The signs, however, are inauspicious. Instead of doing what needs to be done, the government is harping on an internet code of conduct, which most socio-political internet users view as yet another attempt at media control. Which brings us to the third and lowest tier:

Matters of civil, political and human rights. From dragging its feet over a by-election in seat-vacant Hougang, to refusal to reconsider detention without trial even when Malaysia is changing the law, to repeating now-discreditted claims about Marxist conspiracies in 1987 (which saw over 20 people arrested under the Internal Security Act), to not allowing opposition party leader Chee Soon Juan to go to Norway, the PAP government is still intent on flouting basic democratic norms.

Why?  As I said in the earlier article, the PAP perceives that keeping this stance does not cost them votes. On the other hand, even allowing a small crack in its fortress walls will threaten its hold on power. The big sign hung on the fortress gates says “No change! Never!”

A more politicised electorate? The jury’s still out

Has there been a gradual rise in political chatter and boldness on the people side? If so, is it an effect of GE2011, or just a long-term trend in the re-politicisation of Singaporeans? I don’t have answers to these questions; we shall have to await some carefully organised studies to find out.

I realise that other commentators have stuck their necks out and said that the gradual repoliticisation of Singaporeans is underway, but frankly, I think there is a huge paucity of data.

Is the regime starting to hollow out?

What is a bit more intriguing to me is whether stones are falling off the walls of the citadel. A fairly common way for authoritarian regimes to fall is a hollowing out from within and defections from its perimeter. Erstwhile loyalists start to question their faith in the system, and some of them take their dissent into the public realm, providing ammunition to the government’s critics. Junior followers whose job is to execute orders from above hesitate more than before, or make a half-hearted hash of it. If it is service delivery, quality then falls, because the followers’ hearts are no longer in it – which only discredits the government of the day. If it is enforcement, it becomes patchy – a dangerous weakness when opposition grows.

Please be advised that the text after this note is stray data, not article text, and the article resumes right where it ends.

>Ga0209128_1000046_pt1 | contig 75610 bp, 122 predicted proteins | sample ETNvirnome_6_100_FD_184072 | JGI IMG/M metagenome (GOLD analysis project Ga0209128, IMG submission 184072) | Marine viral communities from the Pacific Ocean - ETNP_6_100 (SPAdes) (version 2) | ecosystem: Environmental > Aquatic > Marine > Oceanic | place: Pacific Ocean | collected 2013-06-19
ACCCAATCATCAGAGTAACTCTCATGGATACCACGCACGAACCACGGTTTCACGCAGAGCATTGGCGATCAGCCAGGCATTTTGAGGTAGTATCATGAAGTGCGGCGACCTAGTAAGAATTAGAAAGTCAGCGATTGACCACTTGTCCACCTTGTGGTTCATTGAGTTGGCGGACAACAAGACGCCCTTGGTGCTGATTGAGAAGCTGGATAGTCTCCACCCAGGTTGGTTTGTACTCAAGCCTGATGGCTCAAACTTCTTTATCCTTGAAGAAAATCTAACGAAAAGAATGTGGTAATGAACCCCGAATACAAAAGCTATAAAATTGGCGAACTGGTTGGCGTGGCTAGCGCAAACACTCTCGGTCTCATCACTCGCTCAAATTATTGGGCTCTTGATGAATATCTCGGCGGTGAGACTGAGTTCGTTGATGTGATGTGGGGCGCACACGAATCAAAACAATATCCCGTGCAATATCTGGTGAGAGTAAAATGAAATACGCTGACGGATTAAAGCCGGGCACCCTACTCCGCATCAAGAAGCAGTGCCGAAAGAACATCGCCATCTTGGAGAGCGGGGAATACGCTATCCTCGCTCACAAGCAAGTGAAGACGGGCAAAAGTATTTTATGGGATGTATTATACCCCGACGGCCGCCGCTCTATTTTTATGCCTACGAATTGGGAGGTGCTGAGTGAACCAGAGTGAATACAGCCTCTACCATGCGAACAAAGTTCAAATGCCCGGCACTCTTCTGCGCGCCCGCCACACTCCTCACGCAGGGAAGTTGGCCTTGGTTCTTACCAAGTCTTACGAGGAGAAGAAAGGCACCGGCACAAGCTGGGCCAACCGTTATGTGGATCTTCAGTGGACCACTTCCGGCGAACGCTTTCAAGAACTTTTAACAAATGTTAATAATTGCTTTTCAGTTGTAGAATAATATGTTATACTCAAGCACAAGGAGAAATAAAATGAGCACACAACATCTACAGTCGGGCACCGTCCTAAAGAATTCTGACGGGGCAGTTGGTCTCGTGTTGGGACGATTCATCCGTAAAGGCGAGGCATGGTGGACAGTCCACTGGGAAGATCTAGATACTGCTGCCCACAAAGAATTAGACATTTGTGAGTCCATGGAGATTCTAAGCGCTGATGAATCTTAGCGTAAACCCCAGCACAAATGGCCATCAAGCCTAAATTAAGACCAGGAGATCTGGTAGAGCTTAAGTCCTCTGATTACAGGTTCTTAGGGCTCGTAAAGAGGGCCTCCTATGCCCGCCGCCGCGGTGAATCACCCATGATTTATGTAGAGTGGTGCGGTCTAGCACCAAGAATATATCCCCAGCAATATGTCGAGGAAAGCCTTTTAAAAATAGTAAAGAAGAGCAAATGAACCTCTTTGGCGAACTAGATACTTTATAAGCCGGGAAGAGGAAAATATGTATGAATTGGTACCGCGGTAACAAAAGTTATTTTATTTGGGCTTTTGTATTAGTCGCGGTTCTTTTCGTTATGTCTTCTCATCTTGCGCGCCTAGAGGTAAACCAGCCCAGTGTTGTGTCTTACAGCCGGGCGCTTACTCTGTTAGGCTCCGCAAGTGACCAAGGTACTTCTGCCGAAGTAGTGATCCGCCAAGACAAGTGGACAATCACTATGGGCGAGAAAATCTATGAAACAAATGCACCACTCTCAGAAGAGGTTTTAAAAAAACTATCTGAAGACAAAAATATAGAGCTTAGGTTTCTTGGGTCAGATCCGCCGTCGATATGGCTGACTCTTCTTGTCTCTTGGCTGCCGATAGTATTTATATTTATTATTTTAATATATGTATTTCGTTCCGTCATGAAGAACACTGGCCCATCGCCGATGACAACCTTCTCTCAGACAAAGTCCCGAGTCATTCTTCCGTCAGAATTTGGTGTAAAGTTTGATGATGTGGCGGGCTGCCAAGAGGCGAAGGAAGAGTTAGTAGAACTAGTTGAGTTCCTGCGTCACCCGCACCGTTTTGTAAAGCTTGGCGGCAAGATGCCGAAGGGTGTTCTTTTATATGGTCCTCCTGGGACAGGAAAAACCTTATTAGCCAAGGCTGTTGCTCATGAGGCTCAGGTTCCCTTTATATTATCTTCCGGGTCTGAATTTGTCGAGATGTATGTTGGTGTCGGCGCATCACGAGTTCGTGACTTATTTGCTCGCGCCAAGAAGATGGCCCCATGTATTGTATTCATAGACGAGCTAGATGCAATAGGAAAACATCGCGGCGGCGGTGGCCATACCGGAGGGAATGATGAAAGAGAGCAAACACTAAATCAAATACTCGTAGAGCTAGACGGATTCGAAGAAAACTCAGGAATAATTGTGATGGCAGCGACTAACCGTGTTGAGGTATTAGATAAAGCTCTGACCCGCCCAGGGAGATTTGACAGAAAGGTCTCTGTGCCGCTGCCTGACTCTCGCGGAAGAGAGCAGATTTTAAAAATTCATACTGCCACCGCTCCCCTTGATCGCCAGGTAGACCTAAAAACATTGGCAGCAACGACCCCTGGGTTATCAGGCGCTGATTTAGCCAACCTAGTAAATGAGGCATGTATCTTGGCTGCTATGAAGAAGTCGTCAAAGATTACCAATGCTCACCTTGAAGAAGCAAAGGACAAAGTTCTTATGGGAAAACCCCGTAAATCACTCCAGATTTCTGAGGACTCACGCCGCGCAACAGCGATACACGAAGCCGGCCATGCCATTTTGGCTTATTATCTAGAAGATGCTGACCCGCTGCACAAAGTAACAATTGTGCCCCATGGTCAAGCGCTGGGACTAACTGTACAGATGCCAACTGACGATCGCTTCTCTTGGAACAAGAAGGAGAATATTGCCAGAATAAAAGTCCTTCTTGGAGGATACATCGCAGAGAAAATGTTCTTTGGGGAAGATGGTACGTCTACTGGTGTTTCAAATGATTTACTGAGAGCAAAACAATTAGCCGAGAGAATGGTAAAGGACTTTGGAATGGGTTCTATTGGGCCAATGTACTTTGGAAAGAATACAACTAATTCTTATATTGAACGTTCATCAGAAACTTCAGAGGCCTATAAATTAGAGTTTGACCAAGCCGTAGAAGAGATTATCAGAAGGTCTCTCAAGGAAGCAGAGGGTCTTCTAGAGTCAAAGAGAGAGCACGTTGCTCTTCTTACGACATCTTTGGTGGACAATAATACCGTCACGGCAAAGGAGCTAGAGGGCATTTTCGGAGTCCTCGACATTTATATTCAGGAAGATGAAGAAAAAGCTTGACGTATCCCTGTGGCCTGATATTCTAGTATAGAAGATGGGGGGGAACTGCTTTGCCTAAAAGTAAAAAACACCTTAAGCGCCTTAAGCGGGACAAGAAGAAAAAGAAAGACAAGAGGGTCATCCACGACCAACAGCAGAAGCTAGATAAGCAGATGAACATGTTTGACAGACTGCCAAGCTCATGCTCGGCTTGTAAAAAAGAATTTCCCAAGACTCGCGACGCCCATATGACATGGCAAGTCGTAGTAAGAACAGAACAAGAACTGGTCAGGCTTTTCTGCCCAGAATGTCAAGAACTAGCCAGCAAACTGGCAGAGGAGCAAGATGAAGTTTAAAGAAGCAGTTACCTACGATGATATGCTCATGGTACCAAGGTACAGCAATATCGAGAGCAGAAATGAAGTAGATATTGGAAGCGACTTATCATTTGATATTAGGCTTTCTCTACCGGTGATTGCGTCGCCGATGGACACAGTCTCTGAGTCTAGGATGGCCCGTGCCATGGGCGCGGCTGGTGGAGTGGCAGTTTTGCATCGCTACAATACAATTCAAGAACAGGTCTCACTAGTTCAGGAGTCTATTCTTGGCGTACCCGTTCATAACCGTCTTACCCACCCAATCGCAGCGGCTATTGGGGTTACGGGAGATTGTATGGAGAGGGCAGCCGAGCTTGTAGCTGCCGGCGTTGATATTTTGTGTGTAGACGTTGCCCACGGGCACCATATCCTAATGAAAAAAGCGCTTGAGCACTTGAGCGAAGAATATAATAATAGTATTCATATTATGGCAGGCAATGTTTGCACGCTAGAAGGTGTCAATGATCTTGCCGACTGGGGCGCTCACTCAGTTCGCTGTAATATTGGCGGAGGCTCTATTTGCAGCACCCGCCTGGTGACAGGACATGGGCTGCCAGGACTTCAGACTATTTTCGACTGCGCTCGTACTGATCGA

The above-mentioned wobbling happens when insiders start to see with their own eyes the failures of the system, or the way public opinion is shifting. It gives them reason to tap their own conscience and apply a rethink to their previously-strong devotion. When they also see that the government remains unmoved, what results is a small crisis of confidence at an individual level. Should they keep their doubts to themselves and act as loyally as before? Should they speak up? Or reconcile their doubts through small acts of resistance, like leaking information or not quite carrying out their duties with the same forcefulness as before?

Lately we had economics professor Lim Chong Yah, once very much part of the establishment 20 years ago, take issue openly with the government’s wage policies and failure to pay attention to the income gap. Ambassador at large Tommy Koh last year spoke up in favour of a minimum wage and has now voiced quite divergent thoughts on healthcare financing (see Yahoo News, 4 May 2012, Insurance should cover everyone: Ambassador Tommy Koh)

But what was even more interesting was what the National Trades Union Congress (NTUC) said. This happened just after prime minister Lee Hsien Loong had spent Labour Day hammering home his insistence that pay increases should be linked to, and follow productivity improvements. He was rebutting Lim Chong Yah’s proposal. But just a day later, the government-linked NTUC, which is headed by Lim Swee Say, a cabinet minister no less, said:

The National Trades Union Congress (NTUC) has proposed to the National Wages Council (NWC) that workers be given a minimum dollar amount as an increment to their basic pay – instead of getting it as a one-off payment.

The fixed dollar amount should be enough to offset the impact of inflation for low-wage workers, sources said.

— Straits Times, 3 May 2012,’Give pay rise to beat inflation’: NTUC, by Toh Yong Chuan

In effect, such adjustment to basic pay means inflation-indexing the base rate. Productivity-linked wage increases will be on top of it. It’s a minor tweak to what the prime minister had expounded, but nevertheless, the difference seemed remark-worthy to me: The NTUC wanted an adjustment that was not linked to productivity increase. Moreover, inflation-indexing is a novel idea for Singapore.

Another example of stones falling off citadel walls was this:

In a closed-door discussion of the government’s call for an internet code of conduct, Aubeck Kam, the chief of the Media Development Authority, reportedly said he wasn’t sure to what extent such a call was motivated by politics. With words like that, he was skipping unusually close to a zone called heresy. A thin-skinned boss could accuse him of contempt.